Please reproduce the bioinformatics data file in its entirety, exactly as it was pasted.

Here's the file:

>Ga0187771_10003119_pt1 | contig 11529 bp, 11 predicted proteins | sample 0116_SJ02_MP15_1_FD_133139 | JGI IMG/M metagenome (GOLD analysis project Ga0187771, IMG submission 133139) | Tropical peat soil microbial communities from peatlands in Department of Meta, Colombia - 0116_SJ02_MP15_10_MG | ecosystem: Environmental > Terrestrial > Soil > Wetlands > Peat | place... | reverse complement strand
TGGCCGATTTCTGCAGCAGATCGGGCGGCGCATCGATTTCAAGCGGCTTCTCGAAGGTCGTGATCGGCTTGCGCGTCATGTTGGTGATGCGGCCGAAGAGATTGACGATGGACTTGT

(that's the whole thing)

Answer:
>Ga0187771_10003119_pt1 | contig 11529 bp, 11 predicted proteins | sample 0116_SJ02_MP15_1_FD_133139 | JGI IMG/M metagenome (GOLD analysis project Ga0187771, IMG submission 133139) | Tropical peat soil microbial communities from peatlands in Department of Meta, Colombia - 0116_SJ02_MP15_10_MG | ecosystem: Environmental > Terrestrial > Soil > Wetlands > Peat | place... | reverse complement strand
TGGCCGATTTCTGCAGCAGATCGGGCGGCGCATCGATTTCAAGCGGCTTCTCGAAGGTCGTGATCGGCTTGCGCGTCATGTTGGTGATGCGGCCGAAGAGATTGACGATGGACTTGT